Lincolnshire probably has the poorest roads in the country and most are single carriageway. Distances are great in this large county with dispersed rural populations.

The Lincs STP video says the Urgent Treatment Centre will take patients brought in by ambulance – but children are not usually brought into Grantham A&E by ambulance so they won’t be brought into the Urgent Treatment Centre.

A&E closure is associated with increased mortality in neighbouring hospitals with A&Es

A big Californian meta study of impacts on inpatient mortality in hospitals retaining their A&Es when a neighbouring A&E closes, found the effect was to increase mortality in the hospitals that retained their A&Es. (The study is “California a Emergency Department Closures Are Associated With Increased Inpatient Mortality At Nearby Hospitals”, Charles Lui AB, Tanja Srebotnjak PhD, and Renee Y. Hsai MD, (2014). The full abstract with appendixes and bibliography is available to view here )

Urgent Treatment Centres

The proposal is to set up Urgent Treatment Centres at Lincoln, Pilgrim, Grantham, Louth, Skegness and Stamford Hospitals and explore options for Spalding and Gainsborough.

Urgent Treatment Centres are supposed to reduce attendance at A&E. Currently both Lincoln and Pilgrim A&E departments are inadequate to the task.

Urgent Treatment Centres would only deal with minor illness and injury in adults and children of any age, including wound closure, removal of superficial foreign bodies and the management of minor head and eye injuries.

NHS England says Urgent Treatment Centres are GP-led and also include a multidisciplinary team. The Acute Services Review online questionnaire says that hospital clinicians would provide specialist advice at Grantham Urgent Treatment Centre.

A full resuscitation trolley and drugs should be immediately available and at least one member of staff trained in adult and paediatric resuscitation should be present in the urgent treatment centre at all times.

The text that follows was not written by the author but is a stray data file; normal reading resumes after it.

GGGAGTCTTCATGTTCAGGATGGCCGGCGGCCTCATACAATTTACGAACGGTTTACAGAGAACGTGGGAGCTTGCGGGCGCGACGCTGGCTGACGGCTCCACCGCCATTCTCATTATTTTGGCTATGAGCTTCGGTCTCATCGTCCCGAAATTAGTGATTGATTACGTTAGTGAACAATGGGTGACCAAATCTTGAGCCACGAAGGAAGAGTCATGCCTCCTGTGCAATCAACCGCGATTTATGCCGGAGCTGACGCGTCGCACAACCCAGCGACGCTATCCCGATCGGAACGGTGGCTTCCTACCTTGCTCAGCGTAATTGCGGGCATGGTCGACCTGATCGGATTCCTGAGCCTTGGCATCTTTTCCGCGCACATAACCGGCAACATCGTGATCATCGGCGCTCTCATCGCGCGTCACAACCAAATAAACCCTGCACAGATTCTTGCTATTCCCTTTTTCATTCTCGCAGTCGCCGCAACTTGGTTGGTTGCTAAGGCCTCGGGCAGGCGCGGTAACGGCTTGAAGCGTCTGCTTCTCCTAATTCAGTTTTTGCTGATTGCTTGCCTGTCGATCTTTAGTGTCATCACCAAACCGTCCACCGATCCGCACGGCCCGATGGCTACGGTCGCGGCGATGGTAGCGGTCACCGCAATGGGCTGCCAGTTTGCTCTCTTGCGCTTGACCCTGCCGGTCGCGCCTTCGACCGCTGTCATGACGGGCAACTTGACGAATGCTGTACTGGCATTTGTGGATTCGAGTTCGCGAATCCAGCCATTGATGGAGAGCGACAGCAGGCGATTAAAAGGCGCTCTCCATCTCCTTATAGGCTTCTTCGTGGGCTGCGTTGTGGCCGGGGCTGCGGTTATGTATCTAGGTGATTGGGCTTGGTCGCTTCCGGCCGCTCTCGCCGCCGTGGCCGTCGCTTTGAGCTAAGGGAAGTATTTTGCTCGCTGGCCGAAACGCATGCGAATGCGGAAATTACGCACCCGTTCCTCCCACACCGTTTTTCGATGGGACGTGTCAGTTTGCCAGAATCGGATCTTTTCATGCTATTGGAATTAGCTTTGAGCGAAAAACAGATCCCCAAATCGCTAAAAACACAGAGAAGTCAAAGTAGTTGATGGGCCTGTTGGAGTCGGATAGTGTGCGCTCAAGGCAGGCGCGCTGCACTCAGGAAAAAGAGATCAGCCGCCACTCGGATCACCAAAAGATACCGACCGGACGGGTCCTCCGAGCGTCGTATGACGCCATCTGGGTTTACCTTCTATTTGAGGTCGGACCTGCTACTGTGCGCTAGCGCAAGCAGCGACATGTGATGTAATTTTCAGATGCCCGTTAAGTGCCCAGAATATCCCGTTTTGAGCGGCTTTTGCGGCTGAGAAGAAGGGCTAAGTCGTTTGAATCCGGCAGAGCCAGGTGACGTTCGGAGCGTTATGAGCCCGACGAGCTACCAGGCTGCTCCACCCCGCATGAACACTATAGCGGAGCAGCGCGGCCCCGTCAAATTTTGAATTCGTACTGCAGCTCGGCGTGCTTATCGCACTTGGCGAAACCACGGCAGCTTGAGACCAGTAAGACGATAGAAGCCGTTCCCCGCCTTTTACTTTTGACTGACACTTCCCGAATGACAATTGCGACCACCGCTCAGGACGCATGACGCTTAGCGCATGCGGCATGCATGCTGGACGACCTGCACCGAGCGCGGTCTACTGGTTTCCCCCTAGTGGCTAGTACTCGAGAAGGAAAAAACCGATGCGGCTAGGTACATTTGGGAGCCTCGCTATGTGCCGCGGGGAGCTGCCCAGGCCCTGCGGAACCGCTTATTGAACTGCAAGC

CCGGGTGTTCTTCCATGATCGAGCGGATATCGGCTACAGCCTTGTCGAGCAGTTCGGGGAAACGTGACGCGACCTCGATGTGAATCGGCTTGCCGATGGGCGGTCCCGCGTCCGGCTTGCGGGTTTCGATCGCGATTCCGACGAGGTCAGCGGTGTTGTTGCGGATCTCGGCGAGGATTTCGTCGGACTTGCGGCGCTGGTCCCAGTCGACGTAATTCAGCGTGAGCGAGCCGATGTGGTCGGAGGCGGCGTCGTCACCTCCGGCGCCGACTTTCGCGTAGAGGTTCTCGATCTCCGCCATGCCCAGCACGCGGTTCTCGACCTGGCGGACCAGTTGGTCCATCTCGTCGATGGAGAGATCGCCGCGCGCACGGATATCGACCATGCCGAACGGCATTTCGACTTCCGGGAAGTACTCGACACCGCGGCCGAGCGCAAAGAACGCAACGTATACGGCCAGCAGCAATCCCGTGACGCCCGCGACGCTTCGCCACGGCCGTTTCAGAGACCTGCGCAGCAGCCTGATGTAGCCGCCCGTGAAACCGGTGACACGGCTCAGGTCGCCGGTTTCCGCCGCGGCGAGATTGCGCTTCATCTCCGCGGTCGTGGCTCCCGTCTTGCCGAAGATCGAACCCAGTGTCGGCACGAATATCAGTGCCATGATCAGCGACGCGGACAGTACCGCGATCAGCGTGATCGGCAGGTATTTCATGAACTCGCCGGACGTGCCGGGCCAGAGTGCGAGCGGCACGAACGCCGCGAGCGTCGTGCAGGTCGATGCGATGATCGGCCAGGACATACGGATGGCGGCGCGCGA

If critically ill and injured adults and children arrived at the urgent treatment centre unexpectedly, they would be taken by ambulance to the “correct facility.” For Grantham patients, this means a 25 mile journey to Lincoln A&E and 35 miles to Pilgrim A&E.

NHS 111 is key means of access

Patients can access Urgent Treatment Centres through booking appointments through NHS111, or through General Practice, the ambulance service and walk in appointments.

The plan is for access to the Urgent Treatment Centre via NHS111 to become the default option and walk in attendances to reduce.

Patients who pre-book an appointment by NHS 111 should be seen and treated within 30 minutes of their appointment time.

“Walk-in” patients should be clinically assessed within 15 minutes of arrival, but should only be prioritised for treatment, over pre-booked appointments, where this is clinically necessary.

Following clinical assessment, patients will be given an appointment slot within two hours after arrival time.

Urgent treatment centres and NHS 111 should tell patients to self-care and use the community pharmacy whenever appropriate. (More info coming soon on patient self-care as key to Lincs Sustainability and Transformation Plan.)

If people do end up at the urgent treatment centre rather than the community pharmacy, they will be offered self-care management and patient education.

Centralisation of breast services at either Lincoln or Grantham Hospitals, with Lincoln the preferred option